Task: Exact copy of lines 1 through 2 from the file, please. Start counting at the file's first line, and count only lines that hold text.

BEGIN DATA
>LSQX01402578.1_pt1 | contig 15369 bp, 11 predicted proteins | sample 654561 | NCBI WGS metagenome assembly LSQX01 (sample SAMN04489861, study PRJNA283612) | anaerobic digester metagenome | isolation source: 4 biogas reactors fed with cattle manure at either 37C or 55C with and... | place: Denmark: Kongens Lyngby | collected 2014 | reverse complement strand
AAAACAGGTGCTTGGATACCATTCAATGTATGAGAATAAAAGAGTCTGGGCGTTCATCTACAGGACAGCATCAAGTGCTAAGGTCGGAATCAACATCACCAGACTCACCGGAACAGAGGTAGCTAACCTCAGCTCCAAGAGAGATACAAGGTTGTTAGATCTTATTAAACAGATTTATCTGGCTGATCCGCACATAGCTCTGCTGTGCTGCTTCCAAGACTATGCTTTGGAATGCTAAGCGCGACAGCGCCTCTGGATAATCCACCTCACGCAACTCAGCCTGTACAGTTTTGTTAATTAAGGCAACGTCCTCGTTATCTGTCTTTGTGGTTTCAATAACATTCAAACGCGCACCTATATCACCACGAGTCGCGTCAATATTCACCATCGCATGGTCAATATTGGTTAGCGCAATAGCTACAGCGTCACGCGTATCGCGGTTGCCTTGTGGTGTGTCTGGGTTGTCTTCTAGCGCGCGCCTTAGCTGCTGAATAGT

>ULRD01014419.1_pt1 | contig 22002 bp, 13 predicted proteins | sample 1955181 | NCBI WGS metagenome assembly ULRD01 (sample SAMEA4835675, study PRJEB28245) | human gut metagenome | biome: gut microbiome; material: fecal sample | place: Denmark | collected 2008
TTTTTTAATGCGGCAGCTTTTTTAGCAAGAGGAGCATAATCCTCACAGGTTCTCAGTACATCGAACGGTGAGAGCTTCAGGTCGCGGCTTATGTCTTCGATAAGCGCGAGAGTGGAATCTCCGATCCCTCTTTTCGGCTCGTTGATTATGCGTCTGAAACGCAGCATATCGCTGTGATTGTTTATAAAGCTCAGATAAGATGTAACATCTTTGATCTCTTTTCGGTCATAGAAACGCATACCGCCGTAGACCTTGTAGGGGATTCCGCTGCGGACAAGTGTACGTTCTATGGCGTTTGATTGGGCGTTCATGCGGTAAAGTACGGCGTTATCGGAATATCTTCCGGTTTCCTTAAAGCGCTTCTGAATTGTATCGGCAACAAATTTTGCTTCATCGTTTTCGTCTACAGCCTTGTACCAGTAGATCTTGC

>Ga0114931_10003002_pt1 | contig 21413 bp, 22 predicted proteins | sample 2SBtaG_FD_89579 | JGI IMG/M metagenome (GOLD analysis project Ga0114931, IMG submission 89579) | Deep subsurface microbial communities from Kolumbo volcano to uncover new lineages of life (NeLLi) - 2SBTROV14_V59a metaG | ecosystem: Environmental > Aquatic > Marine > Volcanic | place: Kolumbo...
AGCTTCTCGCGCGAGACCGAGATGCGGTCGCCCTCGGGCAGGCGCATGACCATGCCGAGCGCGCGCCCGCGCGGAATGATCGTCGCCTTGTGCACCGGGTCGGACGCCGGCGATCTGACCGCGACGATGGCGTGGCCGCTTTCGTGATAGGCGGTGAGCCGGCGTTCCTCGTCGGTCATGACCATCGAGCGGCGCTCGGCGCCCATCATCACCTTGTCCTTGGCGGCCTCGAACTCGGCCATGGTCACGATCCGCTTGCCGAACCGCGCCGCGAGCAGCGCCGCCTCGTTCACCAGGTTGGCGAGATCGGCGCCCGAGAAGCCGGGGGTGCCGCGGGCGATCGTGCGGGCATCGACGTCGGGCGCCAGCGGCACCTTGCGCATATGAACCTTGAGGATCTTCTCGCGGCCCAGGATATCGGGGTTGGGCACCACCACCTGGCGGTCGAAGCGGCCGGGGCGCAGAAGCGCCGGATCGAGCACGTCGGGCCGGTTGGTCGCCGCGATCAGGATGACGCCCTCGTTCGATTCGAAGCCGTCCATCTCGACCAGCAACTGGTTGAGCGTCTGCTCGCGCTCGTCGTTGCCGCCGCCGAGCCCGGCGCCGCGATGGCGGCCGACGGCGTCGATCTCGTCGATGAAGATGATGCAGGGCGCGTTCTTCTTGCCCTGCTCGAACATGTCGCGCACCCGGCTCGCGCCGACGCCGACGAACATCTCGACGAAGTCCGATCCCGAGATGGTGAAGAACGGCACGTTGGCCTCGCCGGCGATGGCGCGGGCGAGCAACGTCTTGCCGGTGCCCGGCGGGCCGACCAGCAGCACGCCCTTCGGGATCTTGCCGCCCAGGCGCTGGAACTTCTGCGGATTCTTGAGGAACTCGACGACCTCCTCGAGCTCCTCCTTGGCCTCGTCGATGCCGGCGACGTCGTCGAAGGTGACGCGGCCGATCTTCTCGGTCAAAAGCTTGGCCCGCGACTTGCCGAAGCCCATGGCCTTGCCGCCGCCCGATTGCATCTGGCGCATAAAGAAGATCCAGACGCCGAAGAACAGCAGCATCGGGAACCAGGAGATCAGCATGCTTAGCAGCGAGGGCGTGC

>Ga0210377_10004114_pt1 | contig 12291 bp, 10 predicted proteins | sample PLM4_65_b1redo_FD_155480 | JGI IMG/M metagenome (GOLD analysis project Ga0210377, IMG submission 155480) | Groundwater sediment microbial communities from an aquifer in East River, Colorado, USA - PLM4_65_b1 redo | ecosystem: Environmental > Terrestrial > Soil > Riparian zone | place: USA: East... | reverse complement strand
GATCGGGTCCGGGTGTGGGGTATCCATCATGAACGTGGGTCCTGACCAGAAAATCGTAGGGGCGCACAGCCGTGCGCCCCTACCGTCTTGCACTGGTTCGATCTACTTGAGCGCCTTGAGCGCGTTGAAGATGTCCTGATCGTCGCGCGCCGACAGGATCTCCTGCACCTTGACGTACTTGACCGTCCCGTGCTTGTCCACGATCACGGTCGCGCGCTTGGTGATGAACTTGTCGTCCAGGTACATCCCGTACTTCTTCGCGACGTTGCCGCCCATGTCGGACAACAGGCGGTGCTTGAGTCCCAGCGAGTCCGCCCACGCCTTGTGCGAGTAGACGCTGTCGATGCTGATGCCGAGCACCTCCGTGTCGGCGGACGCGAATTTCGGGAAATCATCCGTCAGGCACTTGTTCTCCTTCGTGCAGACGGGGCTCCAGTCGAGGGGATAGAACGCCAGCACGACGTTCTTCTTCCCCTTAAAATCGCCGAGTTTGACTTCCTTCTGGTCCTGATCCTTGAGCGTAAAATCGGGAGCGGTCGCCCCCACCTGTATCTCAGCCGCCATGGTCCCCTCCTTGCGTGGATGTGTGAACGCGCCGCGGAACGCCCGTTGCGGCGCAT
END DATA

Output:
>LSQX01402578.1_pt1 | contig 15369 bp, 11 predicted proteins | sample 654561 | NCBI WGS metagenome assembly LSQX01 (sample SAMN04489861, study PRJNA283612) | anaerobic digester metagenome | isolation source: 4 biogas reactors fed with cattle manure at either 37C or 55C with and... | place: Denmark: Kongens Lyngby | collected 2014 | reverse complement strand
AAAACAGGTGCTTGGATACCATTCAATGTATGAGAATAAAAGAGTCTGGGCGTTCATCTACAGGACAGCATCAAGTGCTAAGGTCGGAATCAACATCACCAGACTCACCGGAACAGAGGTAGCTAACCTCAGCTCCAAGAGAGATACAAGGTTGTTAGATCTTATTAAACAGATTTATCTGGCTGATCCGCACATAGCTCTGCTGTGCTGCTTCCAAGACTATGCTTTGGAATGCTAAGCGCGACAGCGCCTCTGGATAATCCACCTCACGCAACTCAGCCTGTACAGTTTTGTTAATTAAGGCAACGTCCTCGTTATCTGTCTTTGTGGTTTCAATAACATTCAAACGCGCACCTATATCACCACGAGTCGCGTCAATATTCACCATCGCATGGTCAATATTGGTTAGCGCAATAGCTACAGCGTCACGCGTATCGCGGTTGCCTTGTGGTGTGTCTGGGTTGTCTTCTAGCGCGCGCCTTAGCTGCTGAATAGT